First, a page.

For those who feel that this man was irresponsible, I believe he just was not aware that his personal safety was so at risk May he rest in peace.
That's right mary. I was on the breakwater when this happened. Walking to the lighthouse was windy but you could stay dry because the wind was out of the SW and the north breakwater was protected by the south breakwater. It was very deceiving and a person not familiar with wave action on the breakwater could be easily fooled into thinking that there was no danger. The problem was when you get to the lighthouse an occasional wave would wash up and if you were not paying attention you would get very wet. I might add that no lifequard could have helped him. He was thrown into the rocks by the waves. He probably could have survived if not for hitting the rocks. That is why the City must close the breakwater during high winds.
I will believe you when you say that a lifeguard, even one who might have been on the breakwall itself at the time, would not have saved this gentleman after he was washed off.

However, the thinking behind having lifeguards is a proactive concept, and who's to say a properly trained lifeguard, wary of maritime laws and existing/previous conditions, might not have saved this life by preventing him, his party, and all others that day, from walking the breakwater in such conditions?

I posted the following at the LDN e-news article corresponding: "State law, namely MCL 324.80198a, states that such structures shall be barricaded off by authorized officials whenever 1/3 of the waves created by high winds shall make such structure awash. The Bhattachargee family has an excellent case of negligence against our community officials who allow such dangerous conditions to exist "until someone calls in an emergency", as the Ludington City Council affirmed at their last meeting. The "What Me Worry?" approach they have taken by abandoning the lifeguard program and ignoring this state law has led to two body bags-- one for Anthony Goldsmith, a man who died trying to help others and one without a body just yet"

You will likely not see it posted there, due to its unapologetic hyperbole and accuracy in laying the blame on the LDN's heroes. Here's that law in full:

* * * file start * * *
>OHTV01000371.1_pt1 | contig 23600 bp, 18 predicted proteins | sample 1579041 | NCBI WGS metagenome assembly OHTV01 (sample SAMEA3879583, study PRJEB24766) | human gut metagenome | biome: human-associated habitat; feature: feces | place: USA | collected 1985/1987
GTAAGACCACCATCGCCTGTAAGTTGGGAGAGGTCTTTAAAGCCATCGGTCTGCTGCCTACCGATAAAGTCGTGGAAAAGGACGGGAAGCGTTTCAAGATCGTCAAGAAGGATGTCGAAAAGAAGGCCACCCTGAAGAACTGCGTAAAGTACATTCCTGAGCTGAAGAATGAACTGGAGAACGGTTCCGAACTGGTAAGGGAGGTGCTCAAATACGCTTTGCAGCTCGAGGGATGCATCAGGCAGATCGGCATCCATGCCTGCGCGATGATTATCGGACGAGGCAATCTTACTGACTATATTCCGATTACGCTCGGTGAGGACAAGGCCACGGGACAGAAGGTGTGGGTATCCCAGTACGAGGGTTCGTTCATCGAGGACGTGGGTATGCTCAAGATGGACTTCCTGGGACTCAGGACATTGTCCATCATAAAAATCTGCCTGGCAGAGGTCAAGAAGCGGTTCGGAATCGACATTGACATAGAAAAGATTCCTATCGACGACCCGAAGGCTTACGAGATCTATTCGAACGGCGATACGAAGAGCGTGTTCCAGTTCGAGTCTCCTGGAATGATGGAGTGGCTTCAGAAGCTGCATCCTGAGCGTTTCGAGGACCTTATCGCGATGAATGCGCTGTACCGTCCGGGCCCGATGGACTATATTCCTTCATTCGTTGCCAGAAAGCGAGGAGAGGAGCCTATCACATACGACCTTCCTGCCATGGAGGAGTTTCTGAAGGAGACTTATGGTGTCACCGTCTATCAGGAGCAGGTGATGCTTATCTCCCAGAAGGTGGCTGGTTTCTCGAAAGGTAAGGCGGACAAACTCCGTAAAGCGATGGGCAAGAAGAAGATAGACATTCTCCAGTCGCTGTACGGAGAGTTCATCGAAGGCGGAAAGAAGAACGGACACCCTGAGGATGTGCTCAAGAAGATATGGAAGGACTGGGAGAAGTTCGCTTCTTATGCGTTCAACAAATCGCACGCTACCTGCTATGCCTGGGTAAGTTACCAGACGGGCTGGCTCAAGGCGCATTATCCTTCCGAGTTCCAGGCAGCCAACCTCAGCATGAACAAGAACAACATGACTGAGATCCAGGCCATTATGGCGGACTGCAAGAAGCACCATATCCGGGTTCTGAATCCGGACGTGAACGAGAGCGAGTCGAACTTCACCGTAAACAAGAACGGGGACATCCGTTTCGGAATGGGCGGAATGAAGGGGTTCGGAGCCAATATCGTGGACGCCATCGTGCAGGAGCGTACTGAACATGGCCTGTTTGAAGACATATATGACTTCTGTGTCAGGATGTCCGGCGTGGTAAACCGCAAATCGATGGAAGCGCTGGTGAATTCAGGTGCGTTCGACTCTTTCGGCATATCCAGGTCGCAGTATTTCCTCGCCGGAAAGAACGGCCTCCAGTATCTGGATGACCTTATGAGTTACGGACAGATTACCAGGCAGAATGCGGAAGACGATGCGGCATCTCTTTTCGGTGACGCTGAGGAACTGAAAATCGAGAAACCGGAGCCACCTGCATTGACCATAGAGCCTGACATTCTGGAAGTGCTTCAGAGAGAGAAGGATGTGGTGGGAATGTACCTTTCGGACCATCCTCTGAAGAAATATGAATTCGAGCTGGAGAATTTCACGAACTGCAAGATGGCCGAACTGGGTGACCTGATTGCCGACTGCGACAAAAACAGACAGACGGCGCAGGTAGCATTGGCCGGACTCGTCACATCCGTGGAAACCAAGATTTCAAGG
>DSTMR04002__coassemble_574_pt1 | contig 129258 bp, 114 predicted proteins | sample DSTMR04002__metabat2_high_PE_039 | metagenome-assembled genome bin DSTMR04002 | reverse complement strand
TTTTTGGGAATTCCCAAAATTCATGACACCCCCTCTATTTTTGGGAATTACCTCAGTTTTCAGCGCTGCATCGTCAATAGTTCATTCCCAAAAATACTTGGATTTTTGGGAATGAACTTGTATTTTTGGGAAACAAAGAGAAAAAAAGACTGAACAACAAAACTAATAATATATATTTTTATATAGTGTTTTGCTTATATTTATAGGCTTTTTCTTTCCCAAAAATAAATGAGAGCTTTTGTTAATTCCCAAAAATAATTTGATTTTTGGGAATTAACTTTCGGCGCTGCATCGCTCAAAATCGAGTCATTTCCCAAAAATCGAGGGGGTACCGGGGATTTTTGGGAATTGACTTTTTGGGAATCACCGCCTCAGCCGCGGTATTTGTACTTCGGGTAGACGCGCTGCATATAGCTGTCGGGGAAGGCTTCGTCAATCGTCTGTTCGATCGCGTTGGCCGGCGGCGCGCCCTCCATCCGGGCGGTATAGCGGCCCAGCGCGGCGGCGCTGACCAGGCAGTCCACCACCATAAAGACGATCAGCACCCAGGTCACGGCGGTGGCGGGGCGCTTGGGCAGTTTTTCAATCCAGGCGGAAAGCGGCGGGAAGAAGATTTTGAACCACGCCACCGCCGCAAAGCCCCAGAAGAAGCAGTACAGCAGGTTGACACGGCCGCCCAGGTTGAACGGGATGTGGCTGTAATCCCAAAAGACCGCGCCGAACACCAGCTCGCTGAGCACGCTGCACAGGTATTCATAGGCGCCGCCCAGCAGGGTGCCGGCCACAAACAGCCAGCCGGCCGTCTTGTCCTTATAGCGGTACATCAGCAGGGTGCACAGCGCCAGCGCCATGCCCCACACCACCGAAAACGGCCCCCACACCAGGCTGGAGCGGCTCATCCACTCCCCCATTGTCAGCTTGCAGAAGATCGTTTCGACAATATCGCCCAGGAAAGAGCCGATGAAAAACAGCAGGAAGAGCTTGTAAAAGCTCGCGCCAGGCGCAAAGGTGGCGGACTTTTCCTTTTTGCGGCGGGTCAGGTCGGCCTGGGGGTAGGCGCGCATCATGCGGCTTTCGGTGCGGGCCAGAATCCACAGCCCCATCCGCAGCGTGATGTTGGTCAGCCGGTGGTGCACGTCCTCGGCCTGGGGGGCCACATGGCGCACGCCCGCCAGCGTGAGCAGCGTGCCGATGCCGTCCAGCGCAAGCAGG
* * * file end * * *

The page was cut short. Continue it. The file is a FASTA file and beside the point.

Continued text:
Michigan Legislature - Section 324_80198a.mht
The problem with that law is "1/3 of the waves". On 9-6 it was probably 1/10 or less of the waves at the lighthouse and the breakwater walk to the lighthouse was not awash at all.
Does anyone have corroborating evidence of the wave heights that morning till about 1 pm? I know I was on my boat, and the wave action in PM Lake was whitecaps, at least 3-4' heights. Staying on board lying down was safer than trying to stand up and do anything right at the dock. Having said that, I would take opposition to earlier statements that the Lk. Michingan waves were not dangerous. Winds gusted to about 50mph at times, and never under 35mph, irregardless of the direction of SW. I would also add, and agree with other posters, that the Lifeguards would probably have barricaded that north pierhead far in advance of the accident. It is not only their duty to save lives when help calls are heard, or in undertoe conditions, but to timely prevent any tragedy in advance. I just don't understand anyone's thought process that says at this time and after these occurrences, summer of 2010, a date that will live in eternity for locals, that the Lifeguard program for Ludington should remain canceled for our future safety. It is unconscionable and totally irresponsible to think otherwise imho.
From your pictures I gained that the law may not have applied that day to the breakwall, but a concerned warning from a lifeguard at the start of the breakwall, even without a barricade or law backing them up, may have been enough to prevent the tragedy. The victim in this case would have been smart enough to be more careful with such a warning based on trained observations and experiences.

I have seen times when the aforementioned law would have come into effect, during the tourist season before this year, where the pier was not closed off. The city policy has no such provision.
A generation ago, our part-paid volunteer Ludington Fire Department of 20 trained firefighters were given less money than the raise given and approved by all of our city councilors this year to the City Attorney. The seven or more Lifeguards last year were paid less money than this City Attorney raise in their totality.

Our new City Attorney, Richard Wilson of Manistee, oversaw the oversight of continuing the lifeguard program last year (probably with the homily that it was more potential liability with them than without) and reaffirmed the twisted policy the City Council agreed to last week-- effectively a policy of 'give us a call, and we'll get the bods out for you'. Heartless, and in the overall scheme of things for the betterment of our community, brainless, IMHO.
The needless blood of the dead should weigh heavy on those whose decisions were careless and filled with childish paranoia, esp. Mr. Wilson and Mr. Shay. Checkmate pal!